Ransomware Group Claims Responsibility for Christie’s Hack

Getting your Trinity Audio player ready...

A hacker group called RansomHub said it was behind the cyberattack that hit the Christie’s website just days before its marquee spring sales began, forcing the auction house to resort to alternatives to online bidding.

In a post on the dark web on Monday, the group claimed that it had gained access to sensitive information about the world’s wealthiest art collectors, posting only a few examples of names and birthdays. It was not immediately possible to verify RansomHub’s claims, but several cybersecurity experts said they were a known ransomware operation and that the claim was plausible. Nor was it clear if the hackers had gained access to more sensitive information, including financial data and client addresses. The group said it would release the data, posting a countdown timer that would reach zero by the end of May.

At Christie’s, a spokesman said in a statement, “Our investigations determined there was unauthorized access by a third party to parts of Christie’s network.” The spokesman, Edward Lewine, said that the investigations “also determined that the group behind the incident took some limited amount of personal data relating to some of our clients.” He added, “There is no evidence that any financial or transactional records were compromised.”

Hackers said that Christie’s failed to pay a ransom when one was demanded.

“We attempted to come to a reasonable resolution with them but they ceased communication midway through,” the hackers wrote in their dark web post, which was reviewed by a New York Times reporter. “It is clear that if this information is posted they will incur heavy fines from GDPR as well as ruining their reputation with their clients.”

GDPR, the General Data Protection Regulation, is an information privacy law in the European Union that requires companies to disclose when cyberattacks might have compromised the sensitive data of clients. Noncompliance with the law includes potential fines on companies that can rise to more than $20 million.

Cybersecurity experts said that RansomHub has emerged in recent months as an especially powerful ransomware group with possible connections to ALPHV, a network of Russian-speaking extortionists blamed for a cyberattack on Change Healthcare earlier this year. Hackers in that case appeared to receive a $22 million payment from the company’s owner, UnitedHealth Group, though United never admitted to sending the money. In April, RansomHub listed Change Healthcare as one of its victims and claimed to be holding onto four terabytes of stolen data.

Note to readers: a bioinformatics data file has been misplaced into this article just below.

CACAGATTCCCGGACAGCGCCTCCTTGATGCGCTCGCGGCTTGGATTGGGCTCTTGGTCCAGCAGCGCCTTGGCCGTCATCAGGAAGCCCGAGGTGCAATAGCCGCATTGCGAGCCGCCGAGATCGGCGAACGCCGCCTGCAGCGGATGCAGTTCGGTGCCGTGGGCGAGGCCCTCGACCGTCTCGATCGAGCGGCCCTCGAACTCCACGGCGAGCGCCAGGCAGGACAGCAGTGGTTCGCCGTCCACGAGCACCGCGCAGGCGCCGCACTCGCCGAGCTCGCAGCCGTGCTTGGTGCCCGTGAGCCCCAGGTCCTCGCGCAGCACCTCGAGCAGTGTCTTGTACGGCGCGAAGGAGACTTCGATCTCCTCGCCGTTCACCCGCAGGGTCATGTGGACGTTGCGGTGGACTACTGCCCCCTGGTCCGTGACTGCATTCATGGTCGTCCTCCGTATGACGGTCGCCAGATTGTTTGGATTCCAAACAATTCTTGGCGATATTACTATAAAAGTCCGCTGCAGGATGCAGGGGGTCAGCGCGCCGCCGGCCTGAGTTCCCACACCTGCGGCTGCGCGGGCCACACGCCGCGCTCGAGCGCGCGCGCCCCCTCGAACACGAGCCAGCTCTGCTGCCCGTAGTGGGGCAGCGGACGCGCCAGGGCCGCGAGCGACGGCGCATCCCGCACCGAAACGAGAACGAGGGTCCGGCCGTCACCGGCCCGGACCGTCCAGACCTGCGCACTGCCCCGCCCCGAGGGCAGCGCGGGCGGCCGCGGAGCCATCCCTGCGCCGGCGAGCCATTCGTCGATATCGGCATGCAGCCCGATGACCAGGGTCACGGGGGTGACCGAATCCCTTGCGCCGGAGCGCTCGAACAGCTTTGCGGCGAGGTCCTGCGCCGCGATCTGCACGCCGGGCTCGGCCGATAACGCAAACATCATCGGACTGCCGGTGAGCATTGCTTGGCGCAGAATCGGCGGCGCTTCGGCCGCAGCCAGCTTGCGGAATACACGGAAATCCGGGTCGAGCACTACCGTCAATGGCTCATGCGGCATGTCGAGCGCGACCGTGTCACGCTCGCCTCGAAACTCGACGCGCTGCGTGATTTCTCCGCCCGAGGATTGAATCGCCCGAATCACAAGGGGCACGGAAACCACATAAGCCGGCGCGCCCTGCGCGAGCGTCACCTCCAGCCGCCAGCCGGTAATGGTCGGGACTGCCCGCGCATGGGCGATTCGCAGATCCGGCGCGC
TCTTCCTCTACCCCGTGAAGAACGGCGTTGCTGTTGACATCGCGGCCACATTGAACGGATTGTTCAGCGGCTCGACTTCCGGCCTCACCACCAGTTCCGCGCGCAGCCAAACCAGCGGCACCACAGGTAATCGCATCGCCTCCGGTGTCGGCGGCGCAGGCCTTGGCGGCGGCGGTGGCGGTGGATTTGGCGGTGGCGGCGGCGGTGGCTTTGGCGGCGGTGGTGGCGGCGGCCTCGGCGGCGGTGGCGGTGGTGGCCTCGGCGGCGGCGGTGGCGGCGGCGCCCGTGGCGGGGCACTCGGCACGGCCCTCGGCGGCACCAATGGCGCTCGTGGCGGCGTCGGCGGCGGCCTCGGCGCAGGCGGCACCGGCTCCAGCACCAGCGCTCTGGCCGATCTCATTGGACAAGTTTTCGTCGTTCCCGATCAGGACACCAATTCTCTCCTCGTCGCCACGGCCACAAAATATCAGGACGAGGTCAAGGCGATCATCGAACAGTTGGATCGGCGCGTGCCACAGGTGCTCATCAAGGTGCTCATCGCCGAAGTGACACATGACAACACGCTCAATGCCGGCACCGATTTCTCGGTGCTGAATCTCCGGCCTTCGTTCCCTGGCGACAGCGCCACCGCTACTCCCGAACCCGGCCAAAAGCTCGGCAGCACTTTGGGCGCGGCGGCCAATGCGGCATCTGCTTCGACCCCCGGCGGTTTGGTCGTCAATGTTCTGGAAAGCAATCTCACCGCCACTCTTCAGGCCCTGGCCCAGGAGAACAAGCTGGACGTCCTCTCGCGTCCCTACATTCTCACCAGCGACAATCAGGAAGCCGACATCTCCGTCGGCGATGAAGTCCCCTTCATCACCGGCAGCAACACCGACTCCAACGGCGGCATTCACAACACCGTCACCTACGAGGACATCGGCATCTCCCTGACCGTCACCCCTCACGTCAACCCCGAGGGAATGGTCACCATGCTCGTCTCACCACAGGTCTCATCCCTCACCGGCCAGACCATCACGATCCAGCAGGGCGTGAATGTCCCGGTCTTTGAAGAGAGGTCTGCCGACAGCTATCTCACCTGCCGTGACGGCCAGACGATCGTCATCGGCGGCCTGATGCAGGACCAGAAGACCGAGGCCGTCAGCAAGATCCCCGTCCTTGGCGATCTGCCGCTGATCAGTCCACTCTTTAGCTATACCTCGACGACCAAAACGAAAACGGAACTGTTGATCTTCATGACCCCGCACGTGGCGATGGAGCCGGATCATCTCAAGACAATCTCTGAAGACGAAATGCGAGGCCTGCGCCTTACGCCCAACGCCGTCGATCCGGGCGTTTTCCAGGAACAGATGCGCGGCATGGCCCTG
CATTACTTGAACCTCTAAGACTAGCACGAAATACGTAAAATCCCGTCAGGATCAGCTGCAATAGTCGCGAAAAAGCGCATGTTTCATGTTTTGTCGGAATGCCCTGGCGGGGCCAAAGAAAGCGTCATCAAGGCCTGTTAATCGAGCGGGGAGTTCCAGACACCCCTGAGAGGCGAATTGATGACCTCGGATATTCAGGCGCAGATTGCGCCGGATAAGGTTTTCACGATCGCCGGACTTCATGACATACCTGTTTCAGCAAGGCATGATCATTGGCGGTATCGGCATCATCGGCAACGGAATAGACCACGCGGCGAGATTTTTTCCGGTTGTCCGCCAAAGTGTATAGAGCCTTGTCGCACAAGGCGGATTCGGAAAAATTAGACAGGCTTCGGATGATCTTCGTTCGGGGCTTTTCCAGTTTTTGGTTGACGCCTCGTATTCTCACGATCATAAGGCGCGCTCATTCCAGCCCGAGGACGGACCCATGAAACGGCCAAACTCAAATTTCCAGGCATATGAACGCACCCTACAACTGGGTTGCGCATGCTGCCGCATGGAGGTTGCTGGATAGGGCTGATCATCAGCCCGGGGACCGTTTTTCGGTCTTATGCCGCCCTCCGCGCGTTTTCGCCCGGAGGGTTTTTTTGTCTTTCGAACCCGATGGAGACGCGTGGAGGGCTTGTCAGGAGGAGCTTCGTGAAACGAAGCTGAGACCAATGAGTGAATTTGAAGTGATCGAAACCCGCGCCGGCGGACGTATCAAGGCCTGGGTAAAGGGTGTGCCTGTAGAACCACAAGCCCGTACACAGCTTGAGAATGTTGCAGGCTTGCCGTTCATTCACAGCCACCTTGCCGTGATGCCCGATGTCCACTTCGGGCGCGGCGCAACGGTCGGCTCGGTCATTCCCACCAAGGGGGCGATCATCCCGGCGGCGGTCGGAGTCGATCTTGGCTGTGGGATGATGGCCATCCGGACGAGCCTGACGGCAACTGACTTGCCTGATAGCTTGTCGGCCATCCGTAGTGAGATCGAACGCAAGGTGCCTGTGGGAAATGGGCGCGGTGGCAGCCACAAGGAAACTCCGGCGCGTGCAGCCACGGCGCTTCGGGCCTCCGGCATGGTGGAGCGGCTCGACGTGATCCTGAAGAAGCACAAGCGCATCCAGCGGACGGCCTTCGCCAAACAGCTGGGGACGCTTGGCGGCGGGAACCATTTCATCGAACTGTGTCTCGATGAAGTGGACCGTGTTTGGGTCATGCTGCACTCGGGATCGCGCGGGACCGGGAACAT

“We know that Christie’s had an incident and a known ransomware operation has now claimed responsibility,” said Brett Callow, a threat analyst with the cybersecurity company Emsisoft. “There is no real reason to doubt the claims.”

Ahead of its major spring sales, Christie’s had largely downplayed the reach of the cyberattack, which hobbled its website earlier this month. Many clients only learned about the hack from a New York Times reporter, and the company preferred to describe the hack as a “technology security incident.” The strategy appeared successful and the auction results — while tepid — showed little indication that buyers and sellers were more conservative with their bids as a result.

But inside the auction house, employees said there was a panic with little information being shared with rank-and-file staff. Following the end of the spring sales season, which made $528 million, the company regained control of its website.

Lewine said “Christie’s is currently notifying privacy regulators, government agencies,” and will be “communicating shortly with affected clients.”